Nuclear energy

I published these cartoons back in 1979. One of the monks says: “An idiotic tradition to walk to the ceremonies in front of the temple in this heat wearing lead armour. But our high priest swears that it keeps evil spirits at bay”. The second cartoon shows a protection of a nuclear power plant against a glacier of the next ice age.

The problems of nuclear energy were known four decades ago (nuclear waste, damaged reactors that cannot be left unattended, nuclear weapons, plutonium, limited reserves of uranium). I myself criticised nuclear energy in 1979 in a book dedicated to sustainable energy: “Return to the Sun, Hydrogen – the Energy of Our Future” (Book Rückkehr zur Sonne: Wasserstoff – die Energie unserer Zukunft). The proponents of nuclear energy countered that with improved technology all problems could be mastered.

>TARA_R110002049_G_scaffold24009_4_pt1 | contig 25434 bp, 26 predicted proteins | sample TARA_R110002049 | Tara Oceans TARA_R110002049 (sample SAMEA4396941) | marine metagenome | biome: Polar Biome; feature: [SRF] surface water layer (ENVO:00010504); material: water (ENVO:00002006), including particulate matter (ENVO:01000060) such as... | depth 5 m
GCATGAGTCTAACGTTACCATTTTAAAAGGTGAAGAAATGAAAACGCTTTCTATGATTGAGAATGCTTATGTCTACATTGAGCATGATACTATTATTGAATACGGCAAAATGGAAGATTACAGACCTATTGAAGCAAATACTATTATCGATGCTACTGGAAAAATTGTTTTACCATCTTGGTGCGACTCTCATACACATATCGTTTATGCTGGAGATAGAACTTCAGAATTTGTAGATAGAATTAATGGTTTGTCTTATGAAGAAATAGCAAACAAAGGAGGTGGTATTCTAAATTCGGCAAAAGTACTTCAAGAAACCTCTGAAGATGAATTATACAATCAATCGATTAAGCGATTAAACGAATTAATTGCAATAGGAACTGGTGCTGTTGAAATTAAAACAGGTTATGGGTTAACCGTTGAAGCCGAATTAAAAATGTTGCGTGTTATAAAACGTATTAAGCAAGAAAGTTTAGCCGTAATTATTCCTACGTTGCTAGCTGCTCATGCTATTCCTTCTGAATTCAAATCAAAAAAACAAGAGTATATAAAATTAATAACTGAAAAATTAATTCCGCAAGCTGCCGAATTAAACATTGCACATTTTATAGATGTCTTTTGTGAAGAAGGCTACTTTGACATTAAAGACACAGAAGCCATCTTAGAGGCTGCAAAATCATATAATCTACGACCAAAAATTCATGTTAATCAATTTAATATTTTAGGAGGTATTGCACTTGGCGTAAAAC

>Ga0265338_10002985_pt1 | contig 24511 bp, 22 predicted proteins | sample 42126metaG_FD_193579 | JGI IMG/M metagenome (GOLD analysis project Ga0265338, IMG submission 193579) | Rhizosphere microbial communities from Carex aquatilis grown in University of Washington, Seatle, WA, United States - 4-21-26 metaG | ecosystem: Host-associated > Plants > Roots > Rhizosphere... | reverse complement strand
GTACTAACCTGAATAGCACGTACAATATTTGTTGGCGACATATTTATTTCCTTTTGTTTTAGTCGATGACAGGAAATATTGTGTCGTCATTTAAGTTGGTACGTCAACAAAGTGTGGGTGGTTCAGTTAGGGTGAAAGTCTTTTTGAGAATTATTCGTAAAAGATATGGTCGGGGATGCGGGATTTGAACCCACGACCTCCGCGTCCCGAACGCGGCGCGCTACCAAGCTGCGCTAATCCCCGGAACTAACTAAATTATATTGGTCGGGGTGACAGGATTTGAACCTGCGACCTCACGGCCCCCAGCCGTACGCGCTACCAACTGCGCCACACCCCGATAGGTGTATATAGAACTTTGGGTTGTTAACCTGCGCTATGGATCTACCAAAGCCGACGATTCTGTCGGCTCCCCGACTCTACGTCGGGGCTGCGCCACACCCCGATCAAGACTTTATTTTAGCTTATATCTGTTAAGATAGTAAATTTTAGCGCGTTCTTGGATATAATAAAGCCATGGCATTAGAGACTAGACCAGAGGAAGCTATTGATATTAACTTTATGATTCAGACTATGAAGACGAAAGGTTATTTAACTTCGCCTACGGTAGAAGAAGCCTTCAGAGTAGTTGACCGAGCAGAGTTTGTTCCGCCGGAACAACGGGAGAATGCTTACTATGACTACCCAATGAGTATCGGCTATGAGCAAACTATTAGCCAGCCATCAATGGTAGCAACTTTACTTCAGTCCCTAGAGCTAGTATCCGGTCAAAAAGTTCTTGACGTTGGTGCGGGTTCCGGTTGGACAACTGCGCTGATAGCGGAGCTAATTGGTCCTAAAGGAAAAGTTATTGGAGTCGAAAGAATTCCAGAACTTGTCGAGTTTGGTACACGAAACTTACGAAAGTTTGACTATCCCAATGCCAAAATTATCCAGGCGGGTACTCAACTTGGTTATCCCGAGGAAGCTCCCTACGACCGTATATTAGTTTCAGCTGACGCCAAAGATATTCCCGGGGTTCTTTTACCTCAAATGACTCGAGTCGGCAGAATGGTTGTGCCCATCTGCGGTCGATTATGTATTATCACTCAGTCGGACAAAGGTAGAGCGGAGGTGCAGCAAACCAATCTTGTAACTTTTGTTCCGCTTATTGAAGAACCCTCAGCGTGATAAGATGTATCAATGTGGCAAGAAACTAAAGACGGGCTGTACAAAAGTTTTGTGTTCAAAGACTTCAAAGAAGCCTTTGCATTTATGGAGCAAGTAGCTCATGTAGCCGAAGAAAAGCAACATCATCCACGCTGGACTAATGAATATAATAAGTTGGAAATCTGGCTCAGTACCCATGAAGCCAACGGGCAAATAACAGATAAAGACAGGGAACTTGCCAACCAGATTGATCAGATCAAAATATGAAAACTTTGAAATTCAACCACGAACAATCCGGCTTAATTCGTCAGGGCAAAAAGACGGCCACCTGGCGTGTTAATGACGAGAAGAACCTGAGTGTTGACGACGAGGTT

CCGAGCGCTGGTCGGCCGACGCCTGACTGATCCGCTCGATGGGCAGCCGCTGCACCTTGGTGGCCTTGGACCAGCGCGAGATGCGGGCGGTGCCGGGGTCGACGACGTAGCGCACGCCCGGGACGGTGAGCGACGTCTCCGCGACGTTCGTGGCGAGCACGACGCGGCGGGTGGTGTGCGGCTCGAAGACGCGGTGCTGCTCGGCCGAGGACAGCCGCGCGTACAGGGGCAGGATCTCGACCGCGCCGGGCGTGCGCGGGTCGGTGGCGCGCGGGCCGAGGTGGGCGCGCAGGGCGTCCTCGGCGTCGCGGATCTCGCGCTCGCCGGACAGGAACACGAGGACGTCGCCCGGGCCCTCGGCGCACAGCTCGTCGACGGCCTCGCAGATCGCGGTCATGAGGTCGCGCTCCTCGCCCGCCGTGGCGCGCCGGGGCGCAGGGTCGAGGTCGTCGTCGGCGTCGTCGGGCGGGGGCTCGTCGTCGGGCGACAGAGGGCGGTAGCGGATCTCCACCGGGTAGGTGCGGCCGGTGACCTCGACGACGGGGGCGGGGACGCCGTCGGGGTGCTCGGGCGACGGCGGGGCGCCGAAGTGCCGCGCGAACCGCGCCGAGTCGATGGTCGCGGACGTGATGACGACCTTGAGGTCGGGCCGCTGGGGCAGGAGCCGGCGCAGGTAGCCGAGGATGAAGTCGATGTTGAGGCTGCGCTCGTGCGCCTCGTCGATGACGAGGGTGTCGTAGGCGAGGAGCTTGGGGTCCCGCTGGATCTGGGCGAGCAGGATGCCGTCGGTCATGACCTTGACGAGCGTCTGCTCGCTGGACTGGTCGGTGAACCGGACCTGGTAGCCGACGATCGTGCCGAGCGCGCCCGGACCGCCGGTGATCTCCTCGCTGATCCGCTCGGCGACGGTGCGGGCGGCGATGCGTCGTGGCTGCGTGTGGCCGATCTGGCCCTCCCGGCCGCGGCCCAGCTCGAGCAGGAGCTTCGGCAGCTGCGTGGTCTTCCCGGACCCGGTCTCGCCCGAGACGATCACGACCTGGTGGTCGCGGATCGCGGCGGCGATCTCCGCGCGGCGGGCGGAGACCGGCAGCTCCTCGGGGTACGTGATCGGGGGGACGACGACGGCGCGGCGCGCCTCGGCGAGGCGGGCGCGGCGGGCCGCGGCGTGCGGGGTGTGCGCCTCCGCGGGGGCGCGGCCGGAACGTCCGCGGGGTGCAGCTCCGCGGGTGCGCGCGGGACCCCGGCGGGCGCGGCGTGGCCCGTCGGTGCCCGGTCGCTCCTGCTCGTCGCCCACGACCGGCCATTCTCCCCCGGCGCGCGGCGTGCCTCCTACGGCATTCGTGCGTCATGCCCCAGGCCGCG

They criticised that sustainable energy was desirable but economically and strategically not feasible on a large scale. Nuclear energy experts received the support they demanded, while sustainable energy research had to make do with a very modest budget. After the Fukushima nuclear disaster, the public also knows the reality better. Interestingly, however, nuclear energy science and technology were not asked to explain their unrealistic claims and long-term promises.

At present, attempts are being made to bring nuclear energy back into play as a sustainable, CO2-free technology. I think this is the wrong approach. A much simpler, largely established and environmentally friendly technology could be used to produce low-cost, sustainable hydrogen from stormy seas (Ref. 453). The cost of developing this technology is probably less than the cost of building a single nuclear power plant. Moreover, this development would take no longer than the construction of a nuclear power plant.